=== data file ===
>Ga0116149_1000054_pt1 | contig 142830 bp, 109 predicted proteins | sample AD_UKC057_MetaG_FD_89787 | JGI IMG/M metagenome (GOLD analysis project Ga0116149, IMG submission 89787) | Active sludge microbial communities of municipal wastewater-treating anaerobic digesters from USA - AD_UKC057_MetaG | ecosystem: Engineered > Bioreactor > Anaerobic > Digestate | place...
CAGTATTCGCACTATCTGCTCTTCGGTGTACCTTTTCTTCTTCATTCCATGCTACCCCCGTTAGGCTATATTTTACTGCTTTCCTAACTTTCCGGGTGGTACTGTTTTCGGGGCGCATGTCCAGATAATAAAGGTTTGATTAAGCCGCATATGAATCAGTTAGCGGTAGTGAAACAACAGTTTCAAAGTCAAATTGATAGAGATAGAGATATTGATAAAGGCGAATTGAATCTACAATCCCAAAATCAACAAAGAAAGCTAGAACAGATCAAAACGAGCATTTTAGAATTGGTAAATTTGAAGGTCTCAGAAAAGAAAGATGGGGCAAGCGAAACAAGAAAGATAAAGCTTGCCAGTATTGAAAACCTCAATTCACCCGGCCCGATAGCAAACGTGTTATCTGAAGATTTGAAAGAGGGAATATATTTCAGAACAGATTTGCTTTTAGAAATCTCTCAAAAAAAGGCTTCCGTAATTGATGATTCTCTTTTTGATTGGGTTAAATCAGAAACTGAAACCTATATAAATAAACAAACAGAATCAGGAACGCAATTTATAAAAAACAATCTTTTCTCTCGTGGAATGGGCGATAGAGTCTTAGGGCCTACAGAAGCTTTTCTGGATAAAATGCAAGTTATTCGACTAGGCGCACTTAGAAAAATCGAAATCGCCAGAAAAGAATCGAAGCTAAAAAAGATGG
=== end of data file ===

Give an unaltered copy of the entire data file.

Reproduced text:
>Ga0116149_1000054_pt1 | contig 142830 bp, 109 predicted proteins | sample AD_UKC057_MetaG_FD_89787 | JGI IMG/M metagenome (GOLD analysis project Ga0116149, IMG submission 89787) | Active sludge microbial communities of municipal wastewater-treating anaerobic digesters from USA - AD_UKC057_MetaG | ecosystem: Engineered > Bioreactor > Anaerobic > Digestate | place...
CAGTATTCGCACTATCTGCTCTTCGGTGTACCTTTTCTTCTTCATTCCATGCTACCCCCGTTAGGCTATATTTTACTGCTTTCCTAACTTTCCGGGTGGTACTGTTTTCGGGGCGCATGTCCAGATAATAAAGGTTTGATTAAGCCGCATATGAATCAGTTAGCGGTAGTGAAACAACAGTTTCAAAGTCAAATTGATAGAGATAGAGATATTGATAAAGGCGAATTGAATCTACAATCCCAAAATCAACAAAGAAAGCTAGAACAGATCAAAACGAGCATTTTAGAATTGGTAAATTTGAAGGTCTCAGAAAAGAAAGATGGGGCAAGCGAAACAAGAAAGATAAAGCTTGCCAGTATTGAAAACCTCAATTCACCCGGCCCGATAGCAAACGTGTTATCTGAAGATTTGAAAGAGGGAATATATTTCAGAACAGATTTGCTTTTAGAAATCTCTCAAAAAAAGGCTTCCGTAATTGATGATTCTCTTTTTGATTGGGTTAAATCAGAAACTGAAACCTATATAAATAAACAAACAGAATCAGGAACGCAATTTATAAAAAACAATCTTTTCTCTCGTGGAATGGGCGATAGAGTCTTAGGGCCTACAGAAGCTTTTCTGGATAAAATGCAAGTTATTCGACTAGGCGCACTTAGAAAAATCGAAATCGCCAGAAAAGAATCGAAGCTAAAAAAGATGG